Study Finds That Canadian Seniors Could Be Key for the Adoption of Semi-Autonomous Vehicles

The Toyota Canada Foundation funded a recent study from the Traffic Injury Research Foundation that suggests Canadian seniors could play an integral role in the wider adoption of semi-autonomous vehicles.



“Our findings were quite surprising and showed that older drivers are very receptive to using semi-automated vehicles,” said Robyn Robertson, President and CEO of TIRF. “This is counter-intuitive as the adoption of new technologies is typically associated with a young demographic.”


According to the TIRF, older drivers better recognize the benefits of semi-autonomous technology in terms of improving safety. They’re also more likely to see the advancement of technology as a means to prolong their mobility safely as they begin to reach ages where cognitive and physical decline can occur.


Robertson suggests that Canadian seniors could take the reins and become leaders with respect to the adoption of self-driving vehicle technology, saying, “Senior drivers seem to possess important characteristics that make them ideal candidates for safe early adoption.”


Toyota has proven itself a leader with respect to cutting-edge safety, offering Toyota Safety Sense technologies like Pre-Collision System with Pedestrian Detection, Lane Departure Alert, and Dynamic Radar Cruise Control as standard equipment in much of its lineup. To see more of what Toyota is doing to improve the quality of life on the road for all Canadians, visit High River Toyota.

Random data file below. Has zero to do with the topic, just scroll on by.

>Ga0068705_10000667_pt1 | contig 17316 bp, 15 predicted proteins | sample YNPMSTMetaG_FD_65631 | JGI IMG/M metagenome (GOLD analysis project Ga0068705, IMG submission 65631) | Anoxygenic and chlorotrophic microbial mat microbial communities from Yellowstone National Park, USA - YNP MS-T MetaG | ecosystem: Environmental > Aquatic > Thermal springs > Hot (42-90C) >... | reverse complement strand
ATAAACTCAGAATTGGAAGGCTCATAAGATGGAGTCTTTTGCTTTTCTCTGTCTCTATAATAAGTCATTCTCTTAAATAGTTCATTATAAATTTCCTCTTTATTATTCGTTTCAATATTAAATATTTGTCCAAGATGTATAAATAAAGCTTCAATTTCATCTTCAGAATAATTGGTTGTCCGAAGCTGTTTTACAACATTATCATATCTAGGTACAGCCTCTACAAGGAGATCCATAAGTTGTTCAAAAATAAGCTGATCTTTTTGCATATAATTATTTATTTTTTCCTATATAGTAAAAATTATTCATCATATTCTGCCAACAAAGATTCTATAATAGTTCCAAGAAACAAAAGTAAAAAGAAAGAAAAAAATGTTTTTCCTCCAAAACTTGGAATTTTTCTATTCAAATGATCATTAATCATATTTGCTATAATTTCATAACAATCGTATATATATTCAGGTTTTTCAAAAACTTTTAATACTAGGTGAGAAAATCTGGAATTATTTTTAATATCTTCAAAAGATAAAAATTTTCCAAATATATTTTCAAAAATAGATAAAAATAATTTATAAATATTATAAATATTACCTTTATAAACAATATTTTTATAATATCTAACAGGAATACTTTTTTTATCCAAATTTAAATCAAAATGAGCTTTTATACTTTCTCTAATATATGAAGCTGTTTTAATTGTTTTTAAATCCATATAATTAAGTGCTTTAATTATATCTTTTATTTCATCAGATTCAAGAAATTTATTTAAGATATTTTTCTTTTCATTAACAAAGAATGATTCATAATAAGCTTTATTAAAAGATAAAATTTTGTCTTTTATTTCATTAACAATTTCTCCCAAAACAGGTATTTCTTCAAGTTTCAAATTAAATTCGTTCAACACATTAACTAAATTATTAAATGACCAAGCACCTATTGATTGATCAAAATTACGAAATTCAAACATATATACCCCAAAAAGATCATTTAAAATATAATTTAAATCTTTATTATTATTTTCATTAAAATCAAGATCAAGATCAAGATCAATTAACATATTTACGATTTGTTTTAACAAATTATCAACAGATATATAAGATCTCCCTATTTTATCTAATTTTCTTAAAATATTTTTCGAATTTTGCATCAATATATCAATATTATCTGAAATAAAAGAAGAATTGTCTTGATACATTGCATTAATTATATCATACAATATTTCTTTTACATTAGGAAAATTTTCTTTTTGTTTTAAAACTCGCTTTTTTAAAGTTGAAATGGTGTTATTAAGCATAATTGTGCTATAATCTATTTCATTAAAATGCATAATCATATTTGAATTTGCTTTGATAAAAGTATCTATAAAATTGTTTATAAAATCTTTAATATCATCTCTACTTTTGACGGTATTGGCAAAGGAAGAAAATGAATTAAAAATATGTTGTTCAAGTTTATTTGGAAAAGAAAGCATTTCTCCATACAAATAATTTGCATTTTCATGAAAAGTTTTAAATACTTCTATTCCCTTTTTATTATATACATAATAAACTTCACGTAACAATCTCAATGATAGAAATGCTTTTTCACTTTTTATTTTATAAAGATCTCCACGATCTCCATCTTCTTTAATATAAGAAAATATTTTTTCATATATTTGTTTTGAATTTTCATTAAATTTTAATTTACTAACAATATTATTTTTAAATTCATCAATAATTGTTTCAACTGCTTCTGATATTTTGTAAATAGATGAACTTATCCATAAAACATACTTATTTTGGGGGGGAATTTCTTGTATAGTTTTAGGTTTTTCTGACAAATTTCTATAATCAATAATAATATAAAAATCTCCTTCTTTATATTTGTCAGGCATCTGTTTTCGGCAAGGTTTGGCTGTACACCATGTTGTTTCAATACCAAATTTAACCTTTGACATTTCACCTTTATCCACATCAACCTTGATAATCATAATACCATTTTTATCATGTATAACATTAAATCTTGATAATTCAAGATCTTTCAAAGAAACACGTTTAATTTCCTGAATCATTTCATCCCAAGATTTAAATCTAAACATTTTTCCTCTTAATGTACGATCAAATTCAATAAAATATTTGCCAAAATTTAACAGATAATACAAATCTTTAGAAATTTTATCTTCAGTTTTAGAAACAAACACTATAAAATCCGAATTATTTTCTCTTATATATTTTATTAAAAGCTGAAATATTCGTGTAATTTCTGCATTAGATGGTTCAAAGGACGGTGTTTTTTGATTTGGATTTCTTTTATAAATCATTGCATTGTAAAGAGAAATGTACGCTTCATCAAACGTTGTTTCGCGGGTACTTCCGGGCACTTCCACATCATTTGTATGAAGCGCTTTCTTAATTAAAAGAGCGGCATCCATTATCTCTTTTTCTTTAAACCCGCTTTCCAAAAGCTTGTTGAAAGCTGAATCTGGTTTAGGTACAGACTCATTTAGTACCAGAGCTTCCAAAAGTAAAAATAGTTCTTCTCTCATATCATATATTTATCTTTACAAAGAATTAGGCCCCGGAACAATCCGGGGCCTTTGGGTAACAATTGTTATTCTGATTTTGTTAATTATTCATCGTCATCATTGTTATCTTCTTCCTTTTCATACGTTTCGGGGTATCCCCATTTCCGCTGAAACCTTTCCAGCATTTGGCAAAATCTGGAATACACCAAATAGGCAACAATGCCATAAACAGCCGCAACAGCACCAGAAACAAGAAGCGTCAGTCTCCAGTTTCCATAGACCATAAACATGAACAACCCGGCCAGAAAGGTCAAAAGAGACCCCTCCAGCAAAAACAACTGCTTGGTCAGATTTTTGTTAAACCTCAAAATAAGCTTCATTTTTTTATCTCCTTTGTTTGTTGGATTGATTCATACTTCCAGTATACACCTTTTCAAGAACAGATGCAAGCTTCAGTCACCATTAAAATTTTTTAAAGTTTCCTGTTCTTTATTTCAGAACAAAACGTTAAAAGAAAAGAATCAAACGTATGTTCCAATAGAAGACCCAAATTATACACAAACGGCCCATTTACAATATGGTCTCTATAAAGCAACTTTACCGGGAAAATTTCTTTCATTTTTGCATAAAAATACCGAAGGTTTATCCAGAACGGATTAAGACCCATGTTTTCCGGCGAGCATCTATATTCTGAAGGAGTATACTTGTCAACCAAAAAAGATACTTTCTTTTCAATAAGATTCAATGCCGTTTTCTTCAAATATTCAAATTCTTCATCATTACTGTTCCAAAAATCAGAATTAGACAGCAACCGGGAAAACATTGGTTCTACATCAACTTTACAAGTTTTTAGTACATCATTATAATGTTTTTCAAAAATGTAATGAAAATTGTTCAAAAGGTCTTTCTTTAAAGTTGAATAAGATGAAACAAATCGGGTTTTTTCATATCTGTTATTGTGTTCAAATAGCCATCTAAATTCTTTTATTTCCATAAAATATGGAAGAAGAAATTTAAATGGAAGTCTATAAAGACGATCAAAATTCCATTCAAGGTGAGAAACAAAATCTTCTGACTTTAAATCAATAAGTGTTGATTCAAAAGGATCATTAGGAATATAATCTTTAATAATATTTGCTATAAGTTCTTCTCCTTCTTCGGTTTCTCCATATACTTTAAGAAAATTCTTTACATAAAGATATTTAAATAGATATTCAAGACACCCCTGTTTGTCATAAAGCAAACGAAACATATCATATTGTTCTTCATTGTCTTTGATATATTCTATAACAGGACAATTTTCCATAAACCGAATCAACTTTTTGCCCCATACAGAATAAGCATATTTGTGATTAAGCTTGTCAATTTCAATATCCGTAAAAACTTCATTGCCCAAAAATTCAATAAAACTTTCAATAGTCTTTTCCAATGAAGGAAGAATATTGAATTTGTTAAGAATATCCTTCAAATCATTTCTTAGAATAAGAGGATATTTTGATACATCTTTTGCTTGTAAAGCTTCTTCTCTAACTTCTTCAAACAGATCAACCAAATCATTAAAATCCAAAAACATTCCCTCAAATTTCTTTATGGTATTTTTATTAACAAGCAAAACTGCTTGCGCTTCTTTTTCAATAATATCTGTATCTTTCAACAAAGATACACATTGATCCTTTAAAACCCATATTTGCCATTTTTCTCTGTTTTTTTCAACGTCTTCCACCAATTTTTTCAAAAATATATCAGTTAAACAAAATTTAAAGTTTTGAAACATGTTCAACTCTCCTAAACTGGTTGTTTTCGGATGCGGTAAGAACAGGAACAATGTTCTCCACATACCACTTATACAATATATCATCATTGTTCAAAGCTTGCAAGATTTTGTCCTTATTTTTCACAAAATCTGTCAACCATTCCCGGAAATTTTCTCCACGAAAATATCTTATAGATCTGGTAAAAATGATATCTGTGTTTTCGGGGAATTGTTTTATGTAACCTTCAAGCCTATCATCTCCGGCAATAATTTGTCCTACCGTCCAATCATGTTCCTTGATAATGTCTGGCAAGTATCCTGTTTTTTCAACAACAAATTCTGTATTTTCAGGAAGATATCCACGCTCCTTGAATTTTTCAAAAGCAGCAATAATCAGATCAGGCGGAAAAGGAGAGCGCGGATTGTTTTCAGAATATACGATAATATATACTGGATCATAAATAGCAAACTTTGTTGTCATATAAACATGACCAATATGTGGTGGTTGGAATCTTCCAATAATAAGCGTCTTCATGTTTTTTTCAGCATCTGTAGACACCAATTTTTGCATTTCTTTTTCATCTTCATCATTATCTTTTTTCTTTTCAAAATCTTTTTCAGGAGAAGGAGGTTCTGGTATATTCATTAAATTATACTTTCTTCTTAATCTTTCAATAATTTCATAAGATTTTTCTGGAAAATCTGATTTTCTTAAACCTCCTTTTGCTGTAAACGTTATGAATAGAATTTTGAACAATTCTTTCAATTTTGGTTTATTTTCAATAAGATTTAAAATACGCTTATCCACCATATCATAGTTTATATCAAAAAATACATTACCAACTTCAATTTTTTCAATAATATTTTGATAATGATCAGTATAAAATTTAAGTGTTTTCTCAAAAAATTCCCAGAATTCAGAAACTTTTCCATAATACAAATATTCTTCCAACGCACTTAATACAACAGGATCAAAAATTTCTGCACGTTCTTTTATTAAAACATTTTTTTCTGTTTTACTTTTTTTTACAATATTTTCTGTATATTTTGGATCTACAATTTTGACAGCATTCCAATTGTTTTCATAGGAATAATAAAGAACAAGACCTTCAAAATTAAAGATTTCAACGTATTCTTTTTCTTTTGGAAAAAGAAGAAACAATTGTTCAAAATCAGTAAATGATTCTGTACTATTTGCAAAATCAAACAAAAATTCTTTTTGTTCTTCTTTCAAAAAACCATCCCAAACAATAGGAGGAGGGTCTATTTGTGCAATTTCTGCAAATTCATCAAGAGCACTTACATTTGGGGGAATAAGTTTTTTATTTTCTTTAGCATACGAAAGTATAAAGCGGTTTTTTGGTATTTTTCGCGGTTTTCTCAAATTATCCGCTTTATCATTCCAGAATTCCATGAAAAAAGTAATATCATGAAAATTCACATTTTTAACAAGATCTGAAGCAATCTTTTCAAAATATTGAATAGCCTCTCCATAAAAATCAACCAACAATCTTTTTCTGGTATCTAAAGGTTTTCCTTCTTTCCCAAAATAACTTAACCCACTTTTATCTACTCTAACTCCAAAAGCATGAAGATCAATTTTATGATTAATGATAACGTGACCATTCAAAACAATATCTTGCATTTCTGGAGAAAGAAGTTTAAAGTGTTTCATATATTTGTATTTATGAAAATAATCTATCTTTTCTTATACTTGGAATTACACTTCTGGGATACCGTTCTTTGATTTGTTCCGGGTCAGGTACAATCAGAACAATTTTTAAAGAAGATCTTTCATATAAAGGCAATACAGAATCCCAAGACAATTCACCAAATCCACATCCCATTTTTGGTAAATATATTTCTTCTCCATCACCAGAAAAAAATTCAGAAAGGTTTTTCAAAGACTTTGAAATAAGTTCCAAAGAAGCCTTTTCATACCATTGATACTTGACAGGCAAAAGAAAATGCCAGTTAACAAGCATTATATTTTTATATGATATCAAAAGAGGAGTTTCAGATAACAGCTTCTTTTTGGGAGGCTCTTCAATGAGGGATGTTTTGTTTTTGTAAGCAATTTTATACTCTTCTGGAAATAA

Toyota Wins at Le Mans in Exciting 1-2 Finish

History was made in June at the 86th Le Mans 24 Hours. TOYOTA GAZOO Racing’s trio of Sébastien Buemi, Kazuki Nakajima, and Fernando Alonso piloted the No. 8 TS050 HYBRID to victory at the legendary endurance race, securing Toyota’s first-ever win. The No. 7 TS050 HYBRID — driven by Mike Conway, Kamui Kobayashi, and José María López — finished the race in the No. 2 spot, confirming the dominance of the TS050 HYBRID in its first showing.


“We know how important and iconic Le Mans is in the world of motorsport and as a team, we achieved an amazing result,” said Fernando Alonso. “We wanted a 1-2 (finish), and we achieved that, so I am very happy.”


Prior to this year’s Le Mans, Toyota had put forth 47 cars in the hope of achieving the ultimate glory, coming away with six podium finishes. The 1-2 finish makes Toyota only the second manufacturer of Japanese origin to win the legendary race, and Kajima’s contribution makes him the first-ever Japanese driver to win in a Japanese car.


The win at Le Mans gives TOYOTA GAZOO an exceptional head of steam leading into its next race at the 6 Hours of Silverstone. To learn more about how Toyota Racing is performing, as well as how Toyota is bringing high-performance to the masses, stop into High River Toyota.